Google, home remedies, and rumors all contribute to popular conceptions about dental health, but remember that if you have any questions, your dentist is always an accurate source. Here are a few examples of factual and false statements about oral health to help you keep your facts straight!
“Placing aspirin next to a tooth relieves discomfort when you have a toothache.”
MYTH. Placing an aspirin pill directly on the gums can cause an ulceration of the tissue, also known as aspirin burn. When taken as directed, aspirin can be an effective pain reliever and can be used to help with the discomfort of a toothache until you can get in to see your dentist. Remember, no home remedy or quick fix can replace the care and treatment you can get from your professional dental care provider. The best thing to do to fix a toothache is to make an appointment with your dentist.
“Sugars found in pop are more harmful to your teeth than natural sugars found in juice.”
MYTH. All sugars can be harmful to your dental health because cavity causing bacteria in the mouth feed on sugar and produce acid that attack tooth enamel. Sugary foods and drinks are okay every now and then, but it is important that you try to maintain a diet that is low in sugar and limit between meal snacking.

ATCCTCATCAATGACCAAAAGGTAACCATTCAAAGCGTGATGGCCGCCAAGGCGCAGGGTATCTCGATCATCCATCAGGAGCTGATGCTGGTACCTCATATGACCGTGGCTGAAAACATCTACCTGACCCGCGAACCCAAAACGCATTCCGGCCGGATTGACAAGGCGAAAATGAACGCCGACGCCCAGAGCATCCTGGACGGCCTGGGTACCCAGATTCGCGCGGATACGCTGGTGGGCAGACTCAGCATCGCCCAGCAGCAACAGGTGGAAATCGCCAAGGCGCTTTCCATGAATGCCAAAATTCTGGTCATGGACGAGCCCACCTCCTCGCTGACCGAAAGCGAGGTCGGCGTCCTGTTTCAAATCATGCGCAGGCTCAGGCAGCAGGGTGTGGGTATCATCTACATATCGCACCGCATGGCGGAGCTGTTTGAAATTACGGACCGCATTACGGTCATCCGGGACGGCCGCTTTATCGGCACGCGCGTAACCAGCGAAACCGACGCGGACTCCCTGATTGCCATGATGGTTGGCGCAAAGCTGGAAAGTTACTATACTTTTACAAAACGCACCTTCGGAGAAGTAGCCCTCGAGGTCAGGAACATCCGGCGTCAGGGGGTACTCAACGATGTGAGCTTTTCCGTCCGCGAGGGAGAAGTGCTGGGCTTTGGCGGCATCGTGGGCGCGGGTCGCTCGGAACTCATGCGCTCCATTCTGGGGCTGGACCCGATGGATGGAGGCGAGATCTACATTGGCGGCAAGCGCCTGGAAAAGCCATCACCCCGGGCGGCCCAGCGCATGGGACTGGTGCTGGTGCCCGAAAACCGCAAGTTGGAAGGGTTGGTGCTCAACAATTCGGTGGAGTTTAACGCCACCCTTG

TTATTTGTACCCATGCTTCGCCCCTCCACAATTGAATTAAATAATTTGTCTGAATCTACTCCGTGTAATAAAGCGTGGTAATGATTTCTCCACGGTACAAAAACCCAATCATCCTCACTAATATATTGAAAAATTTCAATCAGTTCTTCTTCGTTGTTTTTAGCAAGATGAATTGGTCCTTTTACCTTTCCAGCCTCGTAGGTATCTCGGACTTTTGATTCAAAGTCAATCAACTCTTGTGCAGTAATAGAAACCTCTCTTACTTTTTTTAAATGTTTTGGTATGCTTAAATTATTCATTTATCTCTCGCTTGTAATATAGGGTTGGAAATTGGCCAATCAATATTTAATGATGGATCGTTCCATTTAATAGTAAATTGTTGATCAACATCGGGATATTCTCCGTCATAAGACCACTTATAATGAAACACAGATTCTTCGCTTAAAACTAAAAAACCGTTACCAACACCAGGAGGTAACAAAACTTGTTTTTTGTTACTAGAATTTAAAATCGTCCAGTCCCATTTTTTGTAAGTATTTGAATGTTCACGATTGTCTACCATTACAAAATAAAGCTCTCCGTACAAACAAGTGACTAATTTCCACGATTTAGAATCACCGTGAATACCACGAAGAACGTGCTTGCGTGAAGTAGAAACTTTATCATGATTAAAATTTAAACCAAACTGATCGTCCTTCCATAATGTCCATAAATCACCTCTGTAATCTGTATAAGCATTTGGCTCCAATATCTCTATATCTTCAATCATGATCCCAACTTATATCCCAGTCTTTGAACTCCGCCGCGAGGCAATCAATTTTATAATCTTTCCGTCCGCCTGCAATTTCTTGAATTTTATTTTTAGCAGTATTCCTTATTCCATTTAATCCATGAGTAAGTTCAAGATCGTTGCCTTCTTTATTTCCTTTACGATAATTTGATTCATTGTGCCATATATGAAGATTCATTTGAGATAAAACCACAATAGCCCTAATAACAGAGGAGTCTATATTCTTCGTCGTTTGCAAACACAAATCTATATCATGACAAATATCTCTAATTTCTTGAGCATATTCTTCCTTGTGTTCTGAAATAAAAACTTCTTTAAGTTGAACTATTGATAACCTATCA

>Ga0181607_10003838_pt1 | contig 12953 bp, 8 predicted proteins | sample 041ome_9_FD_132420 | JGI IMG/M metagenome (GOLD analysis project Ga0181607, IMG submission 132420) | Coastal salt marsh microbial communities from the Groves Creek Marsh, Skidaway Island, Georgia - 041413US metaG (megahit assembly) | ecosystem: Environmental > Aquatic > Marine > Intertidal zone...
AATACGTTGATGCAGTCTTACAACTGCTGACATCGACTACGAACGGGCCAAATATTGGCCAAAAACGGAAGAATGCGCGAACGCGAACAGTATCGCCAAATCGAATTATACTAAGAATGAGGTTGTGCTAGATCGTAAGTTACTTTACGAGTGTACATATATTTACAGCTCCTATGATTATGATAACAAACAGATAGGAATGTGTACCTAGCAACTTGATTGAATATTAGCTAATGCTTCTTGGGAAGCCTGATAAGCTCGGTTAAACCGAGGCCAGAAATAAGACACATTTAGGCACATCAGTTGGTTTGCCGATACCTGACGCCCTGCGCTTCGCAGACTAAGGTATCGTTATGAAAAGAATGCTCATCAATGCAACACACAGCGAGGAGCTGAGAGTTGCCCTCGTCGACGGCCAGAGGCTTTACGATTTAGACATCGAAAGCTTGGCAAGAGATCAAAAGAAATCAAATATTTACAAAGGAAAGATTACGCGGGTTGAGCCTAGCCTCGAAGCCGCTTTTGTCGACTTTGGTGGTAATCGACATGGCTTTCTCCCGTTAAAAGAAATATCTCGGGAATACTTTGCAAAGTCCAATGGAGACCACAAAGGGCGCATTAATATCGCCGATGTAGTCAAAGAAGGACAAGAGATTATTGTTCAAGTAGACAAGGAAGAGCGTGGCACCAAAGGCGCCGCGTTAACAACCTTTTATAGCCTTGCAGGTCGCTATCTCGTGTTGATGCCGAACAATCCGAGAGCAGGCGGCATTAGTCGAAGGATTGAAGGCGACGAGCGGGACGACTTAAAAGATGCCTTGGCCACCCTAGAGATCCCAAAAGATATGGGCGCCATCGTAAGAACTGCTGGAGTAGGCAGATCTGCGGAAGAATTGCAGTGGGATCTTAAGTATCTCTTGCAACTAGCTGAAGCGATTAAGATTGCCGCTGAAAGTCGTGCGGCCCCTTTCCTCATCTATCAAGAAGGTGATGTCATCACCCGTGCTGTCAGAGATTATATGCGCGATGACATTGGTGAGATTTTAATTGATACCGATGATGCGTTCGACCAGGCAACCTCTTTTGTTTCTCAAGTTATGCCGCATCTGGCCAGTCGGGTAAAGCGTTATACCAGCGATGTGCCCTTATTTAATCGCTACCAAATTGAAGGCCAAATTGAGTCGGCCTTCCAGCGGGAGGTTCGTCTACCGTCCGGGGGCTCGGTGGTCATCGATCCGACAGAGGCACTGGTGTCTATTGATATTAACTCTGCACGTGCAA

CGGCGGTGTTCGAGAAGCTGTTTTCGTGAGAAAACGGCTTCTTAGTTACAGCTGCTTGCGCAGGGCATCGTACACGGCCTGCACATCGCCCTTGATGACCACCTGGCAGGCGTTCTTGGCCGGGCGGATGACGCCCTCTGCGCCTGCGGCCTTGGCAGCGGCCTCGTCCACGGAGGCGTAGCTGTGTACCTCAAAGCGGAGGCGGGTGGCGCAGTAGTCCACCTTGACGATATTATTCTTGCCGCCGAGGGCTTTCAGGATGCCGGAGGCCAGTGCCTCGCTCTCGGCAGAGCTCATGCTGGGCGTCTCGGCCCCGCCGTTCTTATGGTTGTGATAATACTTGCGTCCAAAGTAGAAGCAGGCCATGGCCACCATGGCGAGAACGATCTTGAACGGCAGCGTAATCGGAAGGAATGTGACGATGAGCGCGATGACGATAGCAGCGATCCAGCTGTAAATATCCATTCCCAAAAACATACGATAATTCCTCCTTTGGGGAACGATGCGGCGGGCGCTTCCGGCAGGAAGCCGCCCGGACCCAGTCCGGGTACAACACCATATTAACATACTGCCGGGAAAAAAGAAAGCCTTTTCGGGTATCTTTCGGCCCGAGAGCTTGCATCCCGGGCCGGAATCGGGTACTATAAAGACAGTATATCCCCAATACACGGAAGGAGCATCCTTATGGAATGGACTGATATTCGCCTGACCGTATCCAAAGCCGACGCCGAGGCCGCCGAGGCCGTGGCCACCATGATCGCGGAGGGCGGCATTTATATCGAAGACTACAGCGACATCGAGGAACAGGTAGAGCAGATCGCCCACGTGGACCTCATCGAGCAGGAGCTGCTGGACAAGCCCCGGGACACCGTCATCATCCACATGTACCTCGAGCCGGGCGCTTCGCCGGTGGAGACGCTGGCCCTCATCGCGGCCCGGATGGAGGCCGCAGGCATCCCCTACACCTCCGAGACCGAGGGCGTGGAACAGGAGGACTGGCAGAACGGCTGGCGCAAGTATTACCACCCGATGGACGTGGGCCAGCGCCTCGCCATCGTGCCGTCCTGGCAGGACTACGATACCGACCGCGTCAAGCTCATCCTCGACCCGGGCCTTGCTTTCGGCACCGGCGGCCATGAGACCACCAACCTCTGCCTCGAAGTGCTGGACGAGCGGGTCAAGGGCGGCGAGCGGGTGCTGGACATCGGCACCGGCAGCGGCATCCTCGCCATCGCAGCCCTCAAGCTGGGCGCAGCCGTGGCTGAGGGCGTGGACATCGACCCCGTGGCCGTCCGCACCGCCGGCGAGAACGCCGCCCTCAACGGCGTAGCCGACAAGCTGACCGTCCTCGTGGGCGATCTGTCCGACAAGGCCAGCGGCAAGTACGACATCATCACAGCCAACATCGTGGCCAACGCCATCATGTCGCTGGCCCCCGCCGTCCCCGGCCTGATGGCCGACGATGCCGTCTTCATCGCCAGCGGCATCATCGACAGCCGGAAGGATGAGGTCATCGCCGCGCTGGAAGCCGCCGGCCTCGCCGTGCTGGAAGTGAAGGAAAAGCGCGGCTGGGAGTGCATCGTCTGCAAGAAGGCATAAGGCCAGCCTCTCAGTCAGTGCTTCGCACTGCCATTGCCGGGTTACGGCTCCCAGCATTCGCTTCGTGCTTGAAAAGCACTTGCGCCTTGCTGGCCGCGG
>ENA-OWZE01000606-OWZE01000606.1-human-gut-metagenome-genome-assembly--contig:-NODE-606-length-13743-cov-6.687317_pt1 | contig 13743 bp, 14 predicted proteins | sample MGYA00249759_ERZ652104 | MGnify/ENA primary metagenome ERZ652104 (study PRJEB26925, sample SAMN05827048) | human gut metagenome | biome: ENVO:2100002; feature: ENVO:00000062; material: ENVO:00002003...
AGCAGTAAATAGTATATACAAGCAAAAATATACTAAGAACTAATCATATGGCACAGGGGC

“Bad breath can be a sign of a medical disorder.”
FACT. Bad breath can be a symptom of various medical issues, including sinus infections, bronchitis, diabetes, lung infections, and some liver and kidney diseases. Most bad breath goes away with oral hygiene and consistent brushing and flossing. However, if your dentist determines that your mouth is healthy, you may be referred to your primary physician to consider the other possible causes of bad breath.
“White teeth are healthy teeth.”
MYTH. Keep in mind that bleach trays and other whiteners do not clean teeth. Regular and consistent brushing, flossing, and attending dental appointments are the only things that can guarantee a healthy smile.
“You should change your toothbrush out about every three months.”
FACT. Studies show that after a few months, toothbrushes become less effective at removing plaque from your gums and teeth. Also, after brushing, rinse your toothbrush with hot water and place it out in open air to dry. Do not immediately place it in a plastic toothbrush case or travel cover, as it provides perfect grounds to grow bacteria and other germs.